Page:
In November of last year, a group of top minds surveyed the higher education landscape and asked themselves, “Can we actually claim that the pursuit of truth—once the central purpose of a university—remains the highest virtue? Do we honestly believe that the crucial means to that end—freedom of inquiry and civil discourse—prevail when illiberalism has become a pervasive feature of campus life?”
We read almost everyday about a professor at some university or another ostracized because he asked the wrong questions or reached the wrong conclusions. Harvard canceled a brilliant black professor and “genius” grant recipient after he concluded the data shows no racial bias in police shootings. Yale Law students shouted down a panel discussion on free speech. After a tenured professor at Princeton publicly dissented from faculty so-called “antiracism” demands, the university fired him for a supposed offense he committed 15 years ago and for which he was already punished.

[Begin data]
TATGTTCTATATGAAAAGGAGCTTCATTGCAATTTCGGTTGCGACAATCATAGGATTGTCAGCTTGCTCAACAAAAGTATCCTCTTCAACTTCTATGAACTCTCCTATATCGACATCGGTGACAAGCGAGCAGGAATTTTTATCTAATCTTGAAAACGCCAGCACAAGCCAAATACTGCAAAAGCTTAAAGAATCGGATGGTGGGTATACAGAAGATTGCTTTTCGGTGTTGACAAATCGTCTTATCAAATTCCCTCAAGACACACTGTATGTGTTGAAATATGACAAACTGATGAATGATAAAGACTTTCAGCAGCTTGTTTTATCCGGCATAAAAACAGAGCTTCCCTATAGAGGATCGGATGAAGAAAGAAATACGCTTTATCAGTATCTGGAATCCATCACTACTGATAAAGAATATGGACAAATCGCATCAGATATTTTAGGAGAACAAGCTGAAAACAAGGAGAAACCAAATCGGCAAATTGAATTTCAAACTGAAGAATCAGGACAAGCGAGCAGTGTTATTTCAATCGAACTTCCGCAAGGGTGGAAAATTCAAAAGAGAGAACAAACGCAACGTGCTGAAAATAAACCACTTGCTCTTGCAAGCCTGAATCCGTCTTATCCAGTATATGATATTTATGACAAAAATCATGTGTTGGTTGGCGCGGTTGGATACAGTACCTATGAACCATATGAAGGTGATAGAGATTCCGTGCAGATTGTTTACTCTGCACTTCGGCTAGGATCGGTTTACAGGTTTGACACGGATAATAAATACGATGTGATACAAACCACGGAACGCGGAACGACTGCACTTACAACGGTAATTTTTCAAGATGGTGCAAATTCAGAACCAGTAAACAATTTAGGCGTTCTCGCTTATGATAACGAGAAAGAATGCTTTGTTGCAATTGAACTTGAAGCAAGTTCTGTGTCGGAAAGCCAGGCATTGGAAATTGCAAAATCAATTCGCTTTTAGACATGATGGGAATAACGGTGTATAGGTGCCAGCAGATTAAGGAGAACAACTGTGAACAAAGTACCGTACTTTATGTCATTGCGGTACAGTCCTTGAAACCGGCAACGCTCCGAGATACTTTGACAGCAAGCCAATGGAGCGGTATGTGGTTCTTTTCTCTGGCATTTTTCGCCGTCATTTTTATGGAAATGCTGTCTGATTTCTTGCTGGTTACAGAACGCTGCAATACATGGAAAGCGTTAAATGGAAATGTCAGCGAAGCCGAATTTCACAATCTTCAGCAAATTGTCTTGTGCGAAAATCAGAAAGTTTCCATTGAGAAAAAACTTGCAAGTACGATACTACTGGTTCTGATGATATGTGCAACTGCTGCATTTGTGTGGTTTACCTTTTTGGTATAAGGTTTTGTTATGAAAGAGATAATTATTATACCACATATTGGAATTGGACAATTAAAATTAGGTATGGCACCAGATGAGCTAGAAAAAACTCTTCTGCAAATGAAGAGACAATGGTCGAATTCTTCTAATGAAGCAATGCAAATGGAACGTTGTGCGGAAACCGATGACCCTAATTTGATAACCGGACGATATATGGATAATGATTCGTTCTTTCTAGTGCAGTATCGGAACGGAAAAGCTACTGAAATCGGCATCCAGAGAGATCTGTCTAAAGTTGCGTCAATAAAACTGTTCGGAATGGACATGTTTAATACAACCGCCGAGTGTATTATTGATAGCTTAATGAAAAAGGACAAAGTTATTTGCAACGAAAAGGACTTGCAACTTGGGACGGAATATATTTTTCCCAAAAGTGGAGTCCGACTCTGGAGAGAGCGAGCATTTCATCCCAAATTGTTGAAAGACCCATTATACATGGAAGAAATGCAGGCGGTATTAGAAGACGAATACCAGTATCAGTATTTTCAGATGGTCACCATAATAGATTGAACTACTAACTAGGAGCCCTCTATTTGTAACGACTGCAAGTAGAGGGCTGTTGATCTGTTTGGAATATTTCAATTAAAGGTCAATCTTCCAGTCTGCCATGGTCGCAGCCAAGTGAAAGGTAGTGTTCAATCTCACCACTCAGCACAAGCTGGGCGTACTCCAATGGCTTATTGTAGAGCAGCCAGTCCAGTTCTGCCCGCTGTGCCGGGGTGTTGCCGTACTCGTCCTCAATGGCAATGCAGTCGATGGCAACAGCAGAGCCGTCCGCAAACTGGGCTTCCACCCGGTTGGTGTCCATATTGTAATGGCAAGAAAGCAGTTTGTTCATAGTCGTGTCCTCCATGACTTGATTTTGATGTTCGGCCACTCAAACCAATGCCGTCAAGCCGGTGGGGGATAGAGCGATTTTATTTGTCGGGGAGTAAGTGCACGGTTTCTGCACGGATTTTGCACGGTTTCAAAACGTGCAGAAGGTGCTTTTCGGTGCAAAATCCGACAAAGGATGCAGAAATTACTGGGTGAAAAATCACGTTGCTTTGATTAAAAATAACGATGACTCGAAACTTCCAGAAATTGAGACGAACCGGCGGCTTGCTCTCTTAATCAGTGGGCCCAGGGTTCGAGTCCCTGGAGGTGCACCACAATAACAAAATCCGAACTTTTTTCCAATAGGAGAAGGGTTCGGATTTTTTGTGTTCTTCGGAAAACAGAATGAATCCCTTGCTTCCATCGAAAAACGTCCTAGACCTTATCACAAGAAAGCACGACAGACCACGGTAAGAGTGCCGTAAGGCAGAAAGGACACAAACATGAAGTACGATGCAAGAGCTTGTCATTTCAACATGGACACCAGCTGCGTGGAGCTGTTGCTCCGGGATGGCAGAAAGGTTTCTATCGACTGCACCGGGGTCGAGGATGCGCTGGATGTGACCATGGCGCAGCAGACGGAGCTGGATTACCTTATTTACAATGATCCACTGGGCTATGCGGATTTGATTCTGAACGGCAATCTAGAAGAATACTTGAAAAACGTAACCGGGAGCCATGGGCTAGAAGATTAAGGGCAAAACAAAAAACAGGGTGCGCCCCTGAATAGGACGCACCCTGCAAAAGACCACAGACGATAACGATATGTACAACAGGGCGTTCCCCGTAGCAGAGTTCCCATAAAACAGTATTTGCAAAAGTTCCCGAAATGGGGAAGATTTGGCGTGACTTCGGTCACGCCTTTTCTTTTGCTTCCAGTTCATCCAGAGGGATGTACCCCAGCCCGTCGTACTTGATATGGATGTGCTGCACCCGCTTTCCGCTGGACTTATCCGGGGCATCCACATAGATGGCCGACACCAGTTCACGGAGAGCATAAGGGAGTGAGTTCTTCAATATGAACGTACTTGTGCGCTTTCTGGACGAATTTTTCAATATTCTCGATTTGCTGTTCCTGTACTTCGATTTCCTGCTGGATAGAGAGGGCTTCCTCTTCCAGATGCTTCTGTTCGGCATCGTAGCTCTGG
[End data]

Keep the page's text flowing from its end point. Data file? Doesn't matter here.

If you think universities permit the pursuit of truth, if you think they’re committed to “light and liberty,” you’re nuts.
So this group of top minds decided to do something a little wild – they founded their own college, the University of Austin (UATX). Who’s involved? Current and former university presidents, including Larry Summers. Ivy League professors, including historian Niall Ferguson. Against-the-grain thinkers, including Andrew Sullivan and Bari Weiss. And more.
They’ve raised $100 million since November and received inquiries from 3,500 faculty around the country.
Will they succeed? We don’t know. But given the sum they’ve raised, and the stature of the people involved in the project, they’ve proven that many believe what their eyes see and their ears hear: Higher education is quickly becoming an illiberal cesspool of groupthink and censorship.
Meanwhile, at UNC-Chapel Hill, the journalism school is attacking diversity of thought because “there is a fundamental conflict between efforts to promote racial equity…and efforts to promote diversity of thought.” The public health school put in writing that it premises hiring and tenure decisions on performance in social justice trainings. UNC-Chapel Hill may be a lot of things, but its own written plans show it’s not dedicated to the free and open pursuit of truth.
Who knows how long it will be until higher education reclaims its purpose. In the meantime, we wish projects like UATX, which embrace dissent and diversity of thought, the best of luck.